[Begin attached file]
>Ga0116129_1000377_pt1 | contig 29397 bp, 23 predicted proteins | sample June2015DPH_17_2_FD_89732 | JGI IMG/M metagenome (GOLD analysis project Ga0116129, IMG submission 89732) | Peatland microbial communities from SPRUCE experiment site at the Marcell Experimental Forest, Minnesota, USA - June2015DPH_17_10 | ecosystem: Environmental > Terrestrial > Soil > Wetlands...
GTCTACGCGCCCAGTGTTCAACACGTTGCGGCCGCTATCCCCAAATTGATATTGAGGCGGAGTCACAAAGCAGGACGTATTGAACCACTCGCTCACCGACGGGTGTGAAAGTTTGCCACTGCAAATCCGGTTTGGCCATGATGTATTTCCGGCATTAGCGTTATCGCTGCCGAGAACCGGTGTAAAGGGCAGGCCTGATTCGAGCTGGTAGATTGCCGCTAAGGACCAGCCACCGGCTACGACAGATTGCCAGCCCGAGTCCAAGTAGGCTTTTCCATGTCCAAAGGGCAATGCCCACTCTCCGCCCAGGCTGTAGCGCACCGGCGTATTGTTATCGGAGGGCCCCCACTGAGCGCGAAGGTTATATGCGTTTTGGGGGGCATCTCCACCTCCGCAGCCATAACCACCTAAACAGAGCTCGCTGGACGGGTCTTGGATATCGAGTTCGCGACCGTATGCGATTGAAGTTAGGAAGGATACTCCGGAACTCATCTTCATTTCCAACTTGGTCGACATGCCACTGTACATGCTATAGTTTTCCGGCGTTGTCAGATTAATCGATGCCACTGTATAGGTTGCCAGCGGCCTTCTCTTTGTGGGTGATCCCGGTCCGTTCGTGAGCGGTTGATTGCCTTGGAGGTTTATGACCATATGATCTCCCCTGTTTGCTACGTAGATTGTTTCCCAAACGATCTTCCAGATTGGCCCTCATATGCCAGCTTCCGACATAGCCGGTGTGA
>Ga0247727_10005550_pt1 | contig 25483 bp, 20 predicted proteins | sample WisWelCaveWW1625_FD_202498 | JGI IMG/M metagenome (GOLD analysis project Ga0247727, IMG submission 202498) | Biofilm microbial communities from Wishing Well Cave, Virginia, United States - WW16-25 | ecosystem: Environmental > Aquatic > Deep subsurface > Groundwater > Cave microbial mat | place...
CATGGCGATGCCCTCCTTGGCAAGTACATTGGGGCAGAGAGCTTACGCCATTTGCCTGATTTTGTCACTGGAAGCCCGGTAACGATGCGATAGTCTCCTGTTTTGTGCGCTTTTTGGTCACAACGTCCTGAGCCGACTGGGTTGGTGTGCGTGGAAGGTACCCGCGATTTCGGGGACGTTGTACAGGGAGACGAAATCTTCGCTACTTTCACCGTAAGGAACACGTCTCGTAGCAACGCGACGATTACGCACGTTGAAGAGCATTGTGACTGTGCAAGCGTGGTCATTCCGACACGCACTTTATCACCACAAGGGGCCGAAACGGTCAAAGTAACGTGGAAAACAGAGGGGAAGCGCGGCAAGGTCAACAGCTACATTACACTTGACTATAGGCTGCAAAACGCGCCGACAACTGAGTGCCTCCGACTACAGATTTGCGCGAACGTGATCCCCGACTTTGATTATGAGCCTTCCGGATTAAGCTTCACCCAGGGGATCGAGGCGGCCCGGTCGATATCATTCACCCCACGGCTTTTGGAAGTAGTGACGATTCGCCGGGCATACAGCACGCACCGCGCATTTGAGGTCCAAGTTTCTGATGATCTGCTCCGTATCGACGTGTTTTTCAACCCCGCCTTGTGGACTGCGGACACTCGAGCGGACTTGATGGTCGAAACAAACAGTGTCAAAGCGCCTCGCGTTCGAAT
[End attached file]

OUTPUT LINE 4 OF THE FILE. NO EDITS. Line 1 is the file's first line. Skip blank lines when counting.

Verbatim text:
CATGGCGATGCCCTCCTTGGCAAGTACATTGGGGCAGAGAGCTTACGCCATTTGCCTGATTTTGTCACTGGAAGCCCGGTAACGATGCGATAGTCTCCTGTTTTGTGCGCTTTTTGGTCACAACGTCCTGAGCCGACTGGGTTGGTGTGCGTGGAAGGTACCCGCGATTTCGGGGACGTTGTACAGGGAGACGAAATCTTCGCTACTTTCACCGTAAGGAACACGTCTCGTAGCAACGCGACGATTACGCACGTTGAAGAGCATTGTGACTGTGCAAGCGTGGTCATTCCGACACGCACTTTATCACCACAAGGGGCCGAAACGGTCAAAGTAACGTGGAAAACAGAGGGGAAGCGCGGCAAGGTCAACAGCTACATTACACTTGACTATAGGCTGCAAAACGCGCCGACAACTGAGTGCCTCCGACTACAGATTTGCGCGAACGTGATCCCCGACTTTGATTATGAGCCTTCCGGATTAAGCTTCACCCAGGGGATCGAGGCGGCCCGGTCGATATCATTCACCCCACGGCTTTTGGAAGTAGTGACGATTCGCCGGGCATACAGCACGCACCGCGCATTTGAGGTCCAAGTTTCTGATGATCTGCTCCGTATCGACGTGTTTTTCAACCCCGCCTTGTGGACTGCGGACACTCGAGCGGACTTGATGGTCGAAACAAACAGTGTCAAAGCGCCTCGCGTTCGAAT